Learning from the British Airways Outage

by | June 2, 2017

British Airways is still reeling from its catastrophic IT outage over the holiday weekend, and as we approach the 7-day mark since thousands of travelers around the world were left in limbo by the airline, questions have yet to be answered on exactly what went wrong. A power surge has been blamed for crashing BA’s global IT system and overwhelming the existing back-ups, but for a provider with millions of users, the scale of the downtime was simply unacceptable.

British Airways Outage

For travelers, British Airways’ website and app are essential tools for their trips around the globe, so this outage will have long-term negative consequences for the BA brand. Thousands of people were affected for hours on one of the busiest travel periods in the UK calendar – a bank holiday and a mid-term break for schools. Flights were grounded and terminals were filled with unhappy customers, as the company was unable to process any of the key information needed to get people up in the air.

At peak times, companies need to ensure that their website is prepared and can handle large amounts of traffic. Consequently, they need to have both technical readiness and response readiness. In the event of an outage, marketing teams should have a proactive strategy in place for their customers to promptly communicate why the service degradation has occurred, and what measures are being taken to resolve it.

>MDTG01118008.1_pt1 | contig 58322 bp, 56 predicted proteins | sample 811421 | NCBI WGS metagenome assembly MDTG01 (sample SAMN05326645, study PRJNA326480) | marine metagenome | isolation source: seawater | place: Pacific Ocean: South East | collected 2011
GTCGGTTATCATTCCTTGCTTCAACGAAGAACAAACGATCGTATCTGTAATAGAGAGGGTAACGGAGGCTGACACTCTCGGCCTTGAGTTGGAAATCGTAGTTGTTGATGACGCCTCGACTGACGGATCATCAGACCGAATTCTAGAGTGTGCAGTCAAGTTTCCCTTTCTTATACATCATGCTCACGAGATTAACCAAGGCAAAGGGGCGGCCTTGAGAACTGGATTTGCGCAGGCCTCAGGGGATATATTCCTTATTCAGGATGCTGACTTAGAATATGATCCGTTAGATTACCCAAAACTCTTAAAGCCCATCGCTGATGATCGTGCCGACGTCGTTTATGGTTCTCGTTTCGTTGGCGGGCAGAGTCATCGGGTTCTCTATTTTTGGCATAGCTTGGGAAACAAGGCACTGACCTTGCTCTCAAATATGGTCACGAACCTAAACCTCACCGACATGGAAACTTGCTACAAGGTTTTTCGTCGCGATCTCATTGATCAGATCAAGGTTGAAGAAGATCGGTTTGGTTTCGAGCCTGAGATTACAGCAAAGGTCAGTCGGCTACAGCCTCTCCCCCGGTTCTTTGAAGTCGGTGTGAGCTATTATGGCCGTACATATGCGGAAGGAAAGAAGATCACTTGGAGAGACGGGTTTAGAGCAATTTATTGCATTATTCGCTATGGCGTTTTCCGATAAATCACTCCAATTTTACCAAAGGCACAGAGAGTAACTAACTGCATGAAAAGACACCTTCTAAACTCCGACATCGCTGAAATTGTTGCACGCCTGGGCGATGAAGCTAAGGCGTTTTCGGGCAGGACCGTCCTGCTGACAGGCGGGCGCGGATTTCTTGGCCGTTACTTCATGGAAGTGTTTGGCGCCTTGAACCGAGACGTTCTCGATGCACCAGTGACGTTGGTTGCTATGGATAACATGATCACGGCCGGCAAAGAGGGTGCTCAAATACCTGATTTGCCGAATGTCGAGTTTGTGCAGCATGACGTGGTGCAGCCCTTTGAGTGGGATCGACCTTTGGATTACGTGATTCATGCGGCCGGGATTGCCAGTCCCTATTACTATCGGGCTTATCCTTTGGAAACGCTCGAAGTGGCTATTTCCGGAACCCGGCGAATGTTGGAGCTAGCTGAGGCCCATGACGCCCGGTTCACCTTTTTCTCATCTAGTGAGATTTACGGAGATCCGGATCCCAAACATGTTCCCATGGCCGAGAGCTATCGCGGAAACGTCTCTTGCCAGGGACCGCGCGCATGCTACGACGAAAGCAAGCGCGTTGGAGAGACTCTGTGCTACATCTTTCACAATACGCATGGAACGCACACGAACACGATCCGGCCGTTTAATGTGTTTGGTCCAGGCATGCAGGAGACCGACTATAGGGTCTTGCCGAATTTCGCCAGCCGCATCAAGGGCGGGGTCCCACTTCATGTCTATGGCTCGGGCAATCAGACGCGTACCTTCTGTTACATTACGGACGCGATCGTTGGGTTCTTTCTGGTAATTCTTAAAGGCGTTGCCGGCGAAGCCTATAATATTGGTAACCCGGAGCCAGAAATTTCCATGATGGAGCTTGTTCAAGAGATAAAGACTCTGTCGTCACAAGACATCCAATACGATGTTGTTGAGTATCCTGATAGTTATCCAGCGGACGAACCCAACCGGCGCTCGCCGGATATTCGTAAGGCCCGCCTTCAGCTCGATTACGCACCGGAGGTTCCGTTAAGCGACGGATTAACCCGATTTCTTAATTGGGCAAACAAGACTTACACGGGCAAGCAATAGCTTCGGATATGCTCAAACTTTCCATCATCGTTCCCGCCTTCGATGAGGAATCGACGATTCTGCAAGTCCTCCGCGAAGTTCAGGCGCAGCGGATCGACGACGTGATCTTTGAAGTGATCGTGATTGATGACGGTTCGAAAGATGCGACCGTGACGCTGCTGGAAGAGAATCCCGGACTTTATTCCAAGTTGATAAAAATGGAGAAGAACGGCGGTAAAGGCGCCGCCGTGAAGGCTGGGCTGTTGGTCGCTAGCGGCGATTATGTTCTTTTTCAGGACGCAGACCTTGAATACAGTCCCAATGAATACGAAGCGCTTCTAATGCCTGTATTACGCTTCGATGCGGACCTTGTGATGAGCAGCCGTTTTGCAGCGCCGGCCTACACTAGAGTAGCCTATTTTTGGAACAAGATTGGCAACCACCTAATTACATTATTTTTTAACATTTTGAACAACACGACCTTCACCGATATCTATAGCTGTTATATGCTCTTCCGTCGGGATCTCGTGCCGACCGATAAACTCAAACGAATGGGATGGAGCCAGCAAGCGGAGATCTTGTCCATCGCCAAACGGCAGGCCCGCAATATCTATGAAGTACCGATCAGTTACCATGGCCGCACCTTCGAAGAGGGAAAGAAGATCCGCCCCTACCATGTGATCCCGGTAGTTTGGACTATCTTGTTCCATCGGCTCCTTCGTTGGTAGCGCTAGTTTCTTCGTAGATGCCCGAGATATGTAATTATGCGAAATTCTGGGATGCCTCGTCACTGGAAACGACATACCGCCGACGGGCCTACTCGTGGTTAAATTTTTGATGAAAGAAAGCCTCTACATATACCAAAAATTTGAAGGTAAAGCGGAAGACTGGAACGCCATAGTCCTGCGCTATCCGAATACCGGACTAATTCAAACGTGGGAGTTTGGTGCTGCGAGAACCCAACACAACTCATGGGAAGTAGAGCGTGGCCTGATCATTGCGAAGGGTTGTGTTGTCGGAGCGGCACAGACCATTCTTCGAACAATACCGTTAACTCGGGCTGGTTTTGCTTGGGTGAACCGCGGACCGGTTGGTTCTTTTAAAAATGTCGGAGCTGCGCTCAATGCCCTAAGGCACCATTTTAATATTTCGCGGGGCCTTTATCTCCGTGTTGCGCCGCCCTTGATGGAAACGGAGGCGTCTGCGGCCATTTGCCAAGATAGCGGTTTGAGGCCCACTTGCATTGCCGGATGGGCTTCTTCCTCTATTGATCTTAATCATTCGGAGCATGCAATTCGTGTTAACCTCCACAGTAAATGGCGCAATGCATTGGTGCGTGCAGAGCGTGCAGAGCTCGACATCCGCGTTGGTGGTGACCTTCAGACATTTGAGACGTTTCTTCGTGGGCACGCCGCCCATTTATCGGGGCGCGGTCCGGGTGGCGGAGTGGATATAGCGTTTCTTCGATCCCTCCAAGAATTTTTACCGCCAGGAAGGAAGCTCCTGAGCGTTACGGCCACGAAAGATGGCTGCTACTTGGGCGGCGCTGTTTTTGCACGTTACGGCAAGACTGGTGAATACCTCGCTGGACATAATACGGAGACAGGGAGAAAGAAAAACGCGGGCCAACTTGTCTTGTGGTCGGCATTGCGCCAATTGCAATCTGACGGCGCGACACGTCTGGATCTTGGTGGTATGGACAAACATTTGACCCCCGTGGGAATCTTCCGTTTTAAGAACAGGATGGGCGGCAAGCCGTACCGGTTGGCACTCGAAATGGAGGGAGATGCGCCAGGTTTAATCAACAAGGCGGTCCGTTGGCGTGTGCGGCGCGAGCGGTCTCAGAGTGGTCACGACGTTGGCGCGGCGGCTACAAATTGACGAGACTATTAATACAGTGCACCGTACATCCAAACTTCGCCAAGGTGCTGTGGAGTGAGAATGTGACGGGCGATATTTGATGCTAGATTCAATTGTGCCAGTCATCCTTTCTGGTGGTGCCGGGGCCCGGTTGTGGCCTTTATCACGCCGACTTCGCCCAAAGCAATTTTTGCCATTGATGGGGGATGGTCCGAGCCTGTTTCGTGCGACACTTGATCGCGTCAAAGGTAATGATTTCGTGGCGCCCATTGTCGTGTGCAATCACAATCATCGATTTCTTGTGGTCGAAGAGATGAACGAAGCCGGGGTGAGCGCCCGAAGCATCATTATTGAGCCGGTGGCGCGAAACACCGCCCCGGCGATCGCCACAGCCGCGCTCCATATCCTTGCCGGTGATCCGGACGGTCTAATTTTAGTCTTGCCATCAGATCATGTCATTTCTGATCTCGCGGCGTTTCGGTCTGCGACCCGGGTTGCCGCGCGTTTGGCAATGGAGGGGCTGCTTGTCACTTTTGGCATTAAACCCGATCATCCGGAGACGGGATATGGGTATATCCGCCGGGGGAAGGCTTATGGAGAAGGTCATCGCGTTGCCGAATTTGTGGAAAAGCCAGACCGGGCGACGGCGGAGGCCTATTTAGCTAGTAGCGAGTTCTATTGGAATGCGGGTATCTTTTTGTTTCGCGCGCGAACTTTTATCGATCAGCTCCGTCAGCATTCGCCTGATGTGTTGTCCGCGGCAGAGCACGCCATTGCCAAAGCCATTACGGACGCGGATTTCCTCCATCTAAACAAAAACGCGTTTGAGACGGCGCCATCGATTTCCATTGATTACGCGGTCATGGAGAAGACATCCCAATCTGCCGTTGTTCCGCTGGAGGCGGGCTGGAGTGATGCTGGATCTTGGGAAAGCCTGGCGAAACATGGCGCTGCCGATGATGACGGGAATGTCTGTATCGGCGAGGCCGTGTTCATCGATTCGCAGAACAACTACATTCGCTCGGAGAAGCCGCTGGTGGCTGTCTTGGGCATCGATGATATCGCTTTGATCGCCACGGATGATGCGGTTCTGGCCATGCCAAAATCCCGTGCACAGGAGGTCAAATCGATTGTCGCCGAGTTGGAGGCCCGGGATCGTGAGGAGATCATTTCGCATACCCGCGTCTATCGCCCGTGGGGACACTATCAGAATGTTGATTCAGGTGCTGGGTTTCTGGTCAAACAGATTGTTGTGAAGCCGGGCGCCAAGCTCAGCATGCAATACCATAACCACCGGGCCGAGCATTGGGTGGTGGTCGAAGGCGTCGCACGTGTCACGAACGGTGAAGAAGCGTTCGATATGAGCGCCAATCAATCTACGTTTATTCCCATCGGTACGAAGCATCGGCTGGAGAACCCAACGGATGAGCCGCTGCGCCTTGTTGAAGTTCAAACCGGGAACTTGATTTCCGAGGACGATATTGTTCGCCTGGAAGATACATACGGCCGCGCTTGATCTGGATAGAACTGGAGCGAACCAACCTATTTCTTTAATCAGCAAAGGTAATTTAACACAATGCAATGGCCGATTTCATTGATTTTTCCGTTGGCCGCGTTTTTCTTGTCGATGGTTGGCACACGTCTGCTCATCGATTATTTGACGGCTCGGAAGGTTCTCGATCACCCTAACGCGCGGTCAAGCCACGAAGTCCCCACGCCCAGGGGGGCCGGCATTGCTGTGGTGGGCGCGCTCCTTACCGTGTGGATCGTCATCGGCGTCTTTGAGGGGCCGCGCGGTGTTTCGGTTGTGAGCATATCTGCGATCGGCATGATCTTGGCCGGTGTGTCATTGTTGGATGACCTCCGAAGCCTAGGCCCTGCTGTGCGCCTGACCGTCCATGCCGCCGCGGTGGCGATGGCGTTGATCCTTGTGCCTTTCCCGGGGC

BA might consider themselves in good company now, as they became the latest in a long line of recent high-profile outages. But just like AWS, WhatsApp, RyanAir and Twitter, BA should have been expecting the unexpected. In today’s connected world, anticipation is key.

Large organizations will have backup and failover systems in place to handle issues with anything from power supply and storage, to databases and servers – that goes without saying. What separates those organizations that are “always up” from those that fail, is that they perform constant tests to maintain functionality and have a dynamic plan for switching to failover systems to avoid any unexpected outages – something BA seemingly failed to do.

Being able to restart systems under heavy load is a typical disaster testing scenario which is often overlooked, bringing extra downtime on top of the initial incident. In this case, BA’s failure to restart has had catastrophic results for travelers around the world. Moving forward, you can expect to see other major travel providers learning from the incident and ensuring their rapid response options are fine-tuned, as well as implementing more developed testing to avoid being grounded themselves.

Apica Product Team